that name when talking about that name. the nfl and your tweets about the nfl are in tonight's "rewrite." when does your work end? does it end after you've expanded your business? after your company's gone public? and the capital's been invested? or when your company's bought another? is it over after you've given back? you never stop achieving. that's why, at barclays, our ambition is to always realize yours. you want everything.orks an expert ford technician knows your car's health depends on a full, complete checkup. the works. because when it comes to feeling safe behind the wheel, going the distance and saving at the pump
on sunday the newark, new jersey "star-ledger" published a profile of chris christie spokesman michael torn yak. shortly after it was published the star-ledger added a postscript with a little correction. an earlier version of this story incorrectly stated he referred to the port authority's deputy director as a piece of crap. while drewniak did call him a piece of excrement it was david wildstein who referred to the executive director as a "piece of crap." classy guy, drewniak. excrement, not crap. up next, an even bigger correction and the poor guy who had to write it. the correction of an endorsement
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you stopped by the house? uh-huh. yea. alright, whenever you get your stuff, run upstairs, get cleaned up for dinner. you leave the house in good shape? yea. yea, of course. ♪ [ sportscaster talking on tv ] last-second field go-- yea, sure ya did. [ male announcer ] introducing at&t digital life. personalized home security and automation. get professionally monitored security for just $29.99 a month. with limited availability in select markets. ♪ he woke up to this. >> i like chris. i trust chris. i still take him at his word. but i'm always blind. and the fact is right now he's a distraction to the rga. if republicans' job is electing governors, you've got a guy running the rga that has
republican candidates running away from him, that's a serious problem and he needs to sit down and do some soul searching and see whether he wants to defend charges against him or continue this. i don't think he can do both. >> that is of course former republican congressman and msnbc morning joe host joe scarborough telling chris christie that he cannot run the republican governors association and defend himself before a new jersey legislative investigative committee and an investigation by federal prosecutors. and yesterday the largest newspaper in new jersey rewrote its editorial endorsing chris christie in his re-election campaign. yesterday's editorial in the "-star-ledger," written by tom moran is entitled "chris christie endorsement is regrettable." yes. we knew christie was a bully, writes tom moran, "but we didn't know his crew was crazy enough to put people's lives at risk in fort lee as a means to pressure the mayor. we didn't know he would use
hurricane sandy aid as a political slush fund. and we certainly didn't know that hoboken mayor dawn zimmer was sitting on a credible charge of extortion by lieutenant governor kim guadagno." joining me now is the author of the retraction of the christie endorsement in the "star-ledger." also joining me, ari melber, co-host of msnbc's "the cycle." tom, thank you very much on this big night, this big turnaround of the ship over there. i want to read another line from your retraction of the editorial -- of the endorsement. it says, "an endorsement is not a love embrace. it is a choice between two flawed human beings. and the winner is often the less bad option." so -- >> sad truth to american politics. >> i've got to say, having read your editorial endorsement of that candidacy, that was not a love embrace. >> no. you know, i wouldn't say it's a correction or a retraction. it's a regret. the election's over.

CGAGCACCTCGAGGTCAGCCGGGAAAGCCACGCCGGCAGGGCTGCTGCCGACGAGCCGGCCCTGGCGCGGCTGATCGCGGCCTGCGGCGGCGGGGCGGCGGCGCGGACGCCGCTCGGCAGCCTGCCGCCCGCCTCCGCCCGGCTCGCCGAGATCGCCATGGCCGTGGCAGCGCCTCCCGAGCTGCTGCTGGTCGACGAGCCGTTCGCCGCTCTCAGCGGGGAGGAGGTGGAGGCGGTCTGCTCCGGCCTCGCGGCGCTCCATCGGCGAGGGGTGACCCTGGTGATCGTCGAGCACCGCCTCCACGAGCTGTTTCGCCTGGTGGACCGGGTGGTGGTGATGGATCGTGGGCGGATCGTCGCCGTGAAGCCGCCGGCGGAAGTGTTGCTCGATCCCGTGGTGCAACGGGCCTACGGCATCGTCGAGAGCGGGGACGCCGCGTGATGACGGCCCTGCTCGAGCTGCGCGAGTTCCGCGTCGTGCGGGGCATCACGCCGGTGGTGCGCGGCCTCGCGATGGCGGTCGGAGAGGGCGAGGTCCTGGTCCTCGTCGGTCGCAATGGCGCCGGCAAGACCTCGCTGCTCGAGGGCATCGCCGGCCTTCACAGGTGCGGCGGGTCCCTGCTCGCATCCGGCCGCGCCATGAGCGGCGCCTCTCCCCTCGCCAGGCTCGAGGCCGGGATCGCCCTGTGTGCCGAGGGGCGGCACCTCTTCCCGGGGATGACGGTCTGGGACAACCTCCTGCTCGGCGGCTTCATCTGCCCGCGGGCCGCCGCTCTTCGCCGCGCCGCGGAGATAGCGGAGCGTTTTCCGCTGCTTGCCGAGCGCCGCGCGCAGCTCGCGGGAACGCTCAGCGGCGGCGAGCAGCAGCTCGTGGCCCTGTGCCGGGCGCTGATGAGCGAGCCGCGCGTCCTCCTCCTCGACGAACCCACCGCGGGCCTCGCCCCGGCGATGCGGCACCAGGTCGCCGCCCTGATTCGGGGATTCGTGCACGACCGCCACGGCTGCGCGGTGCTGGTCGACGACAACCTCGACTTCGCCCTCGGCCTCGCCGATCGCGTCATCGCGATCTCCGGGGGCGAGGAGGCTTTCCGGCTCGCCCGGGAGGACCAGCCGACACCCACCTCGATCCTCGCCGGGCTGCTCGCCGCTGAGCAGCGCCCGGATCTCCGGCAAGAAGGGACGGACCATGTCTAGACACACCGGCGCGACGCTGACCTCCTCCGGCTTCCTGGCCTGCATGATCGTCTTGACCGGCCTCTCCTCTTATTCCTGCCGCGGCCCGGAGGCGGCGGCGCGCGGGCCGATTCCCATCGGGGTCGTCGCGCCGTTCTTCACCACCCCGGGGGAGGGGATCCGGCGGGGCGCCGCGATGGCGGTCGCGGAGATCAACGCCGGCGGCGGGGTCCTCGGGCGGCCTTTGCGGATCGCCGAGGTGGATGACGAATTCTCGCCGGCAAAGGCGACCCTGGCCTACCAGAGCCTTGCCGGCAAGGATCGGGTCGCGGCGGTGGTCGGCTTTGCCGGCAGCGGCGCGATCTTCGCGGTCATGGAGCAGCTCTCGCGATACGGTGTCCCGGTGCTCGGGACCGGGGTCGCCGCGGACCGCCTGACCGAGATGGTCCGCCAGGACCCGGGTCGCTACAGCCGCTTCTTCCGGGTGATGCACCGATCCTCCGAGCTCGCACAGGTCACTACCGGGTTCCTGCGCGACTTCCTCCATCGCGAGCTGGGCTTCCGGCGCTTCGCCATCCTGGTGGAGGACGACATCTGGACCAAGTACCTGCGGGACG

there's no way for us to take it back. but looking at information that has come out since then, it tipped the balance. which was already a tough call because we didn't think highly of either candidate. i thought the democratic candidate was very weak, and we think that christie's very overrated. but on balance we chose christie, and on balance now it's tipped. >> ari, i'd like -- i'm going to read from you -- i have both things here, the editorial. i'm not going to tell you which is which. i have the editorial endorsing the candidacy. i also have tom's article saying geez, wish we had that to do over again -- >> lawrence, is it last word chris christie trivia night? >> yes. >> i'm ready. >> tell me which -- does this come from the endorsement or, you know, the wish we didn't do it? "the property tax burden has grown sharply on his watch. he is hostile to low-income families, raising their tax burden and sabotaging efforts to build affordable housing. he's been a catastrophe on the environment." is that from the endorsement or is that from the i wish we didn't endorse him? >> as a matter of facts, it is from the endorsement. >> because you've memorized the